There was a point I was pretty sure what the current fight for health care was about. I actually read some of the various bills…well, skimmed and scanned really, but that is more than most laypeople do. I looked for the provisions of discussion, and searched for the nasty deals. I even looked at the Republican offering, and was actually surprised how common-sense it really was. In the early versions of the House bill, constructed by the Democrats, I saw the huge expanse of government the Republicans were fearful of. The bill had commissions for everything, and the Secretary of Health had enormous power. And yes, there was a “public option.” Many of the new commissions were to govern that public-option and make sure it jelled with the private system currently in place. There were also all kinds of professional development programs, and provisions for technology upgrades. The bill was chalked full of things that really amassed to a totally new system. I can see why people might be scared. All these new things, but put into a global context, they were things other countries equally advanced as the U.S. already had in place. Comparatively speaking, the U.S. was playing catch up.

But while this was out there, I didn’t see much Republican opposition except for crap general statements. I followed site after site and didn’t get anything meaningful. Now though, at zero hour, the Republicans seem to have some piece of real identifiable legislation that is running counter to what the Democrats have. You can get all the text, and more at Like I said, the bill is fairly commonsense and basically rehashes all the traditional Republican talking points of tort reform, buying insurance across state lines, tax credits, and other incentive based provisions to encourage people to buy insurance. Personally, I don’t see how it controls cost, or lowers premiums, or does anything close to reducing deficit and debt projections. And Republicans definitely do not touch entitlement programs, Medicare, Medicaid, or Social Security. So, the Republicans do have a plan, just a little too late, and fairly thin.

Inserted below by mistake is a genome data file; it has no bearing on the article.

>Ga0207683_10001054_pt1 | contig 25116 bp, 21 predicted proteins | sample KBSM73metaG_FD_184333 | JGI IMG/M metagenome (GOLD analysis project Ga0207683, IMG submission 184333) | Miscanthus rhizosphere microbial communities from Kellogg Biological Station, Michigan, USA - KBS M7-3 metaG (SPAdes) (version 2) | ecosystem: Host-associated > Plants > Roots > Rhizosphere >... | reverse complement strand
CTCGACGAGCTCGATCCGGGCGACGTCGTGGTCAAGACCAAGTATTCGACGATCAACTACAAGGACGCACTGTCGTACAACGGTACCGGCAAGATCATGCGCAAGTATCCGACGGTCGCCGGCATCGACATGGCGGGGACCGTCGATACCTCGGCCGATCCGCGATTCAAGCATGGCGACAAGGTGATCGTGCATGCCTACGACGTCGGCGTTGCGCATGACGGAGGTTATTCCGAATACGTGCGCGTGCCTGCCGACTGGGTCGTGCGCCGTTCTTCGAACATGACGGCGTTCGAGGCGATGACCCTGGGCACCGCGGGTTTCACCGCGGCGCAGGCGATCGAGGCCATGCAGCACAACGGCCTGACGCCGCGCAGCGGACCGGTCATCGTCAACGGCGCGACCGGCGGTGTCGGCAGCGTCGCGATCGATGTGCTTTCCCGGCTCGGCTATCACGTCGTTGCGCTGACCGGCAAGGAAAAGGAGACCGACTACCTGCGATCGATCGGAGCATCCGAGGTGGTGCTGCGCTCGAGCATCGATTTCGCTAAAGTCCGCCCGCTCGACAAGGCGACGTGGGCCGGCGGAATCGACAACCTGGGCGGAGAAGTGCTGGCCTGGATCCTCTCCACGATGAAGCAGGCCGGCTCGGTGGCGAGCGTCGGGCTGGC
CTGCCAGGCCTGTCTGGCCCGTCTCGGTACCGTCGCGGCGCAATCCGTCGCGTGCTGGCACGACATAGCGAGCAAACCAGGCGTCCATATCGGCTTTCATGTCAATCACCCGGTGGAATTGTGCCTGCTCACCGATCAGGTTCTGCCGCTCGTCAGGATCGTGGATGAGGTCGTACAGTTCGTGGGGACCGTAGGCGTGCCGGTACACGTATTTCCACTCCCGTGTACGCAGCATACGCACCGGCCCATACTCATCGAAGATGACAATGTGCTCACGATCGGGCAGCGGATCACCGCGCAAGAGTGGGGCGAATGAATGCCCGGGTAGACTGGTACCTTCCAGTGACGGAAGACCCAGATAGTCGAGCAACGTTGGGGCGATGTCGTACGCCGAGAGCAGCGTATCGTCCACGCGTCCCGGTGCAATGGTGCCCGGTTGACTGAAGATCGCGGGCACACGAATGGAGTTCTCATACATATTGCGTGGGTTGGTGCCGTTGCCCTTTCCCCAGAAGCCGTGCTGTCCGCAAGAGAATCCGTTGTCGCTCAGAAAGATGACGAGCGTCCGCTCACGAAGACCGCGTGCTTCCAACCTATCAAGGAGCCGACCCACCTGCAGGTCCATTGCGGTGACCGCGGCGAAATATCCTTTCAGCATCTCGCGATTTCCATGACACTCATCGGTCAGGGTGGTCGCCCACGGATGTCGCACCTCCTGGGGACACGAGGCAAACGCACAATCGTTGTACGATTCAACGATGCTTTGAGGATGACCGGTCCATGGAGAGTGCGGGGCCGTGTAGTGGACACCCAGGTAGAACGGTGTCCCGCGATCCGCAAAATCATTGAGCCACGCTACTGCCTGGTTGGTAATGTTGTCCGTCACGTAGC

The thing this whole debate has brought about though is a discussion about what exactly does health care mean for the United States of America? We hear that it is 1/6 of the economy. We hear that more people go bankrupt because of costs related to health care than anything else. We hear that insurance companies make huge amounts of money from health care. We hear that the U.S. system is the best in the world. We hear that our doctors and the actually care is the best in the world. On and on and on and on. We hear so many things. So what does it all mean?

Well, part of my answer is anecdotal. My father went to the hospital after fainting and cracking a rib. His bill was littered with tests and checks and all sorts of things. He was billed for doctors who didn’t even see him. His bill totaled US$55,000. That is a lot of money. I saw it with my own eyes, and I have fairly good eyesight. I was fully awake and not daydreaming (my father has a pretty loud voice so I was pretty alert). Thankfully, he was covered by Medicare, his own private insurance, and my mothers private insurance. At the end of the day, his total charge – US$0. Thank you GOVERNMENT RUN INSURANCE! Medicare picked up the whole shibang. Still though US$55,000 is a lot of money. You’d think he was in the hospital for a month or so, but no, he was in for a few days (over a holiday weekend so the costs were a little higher than normal week days). The ironic thing is the doctors couldn’t find out why my father fainted. The tests were inconclusive. They thought he was just a little too tired. 55 Grand, lots of test, no real answer, but at least his rib was fixed up nice and right.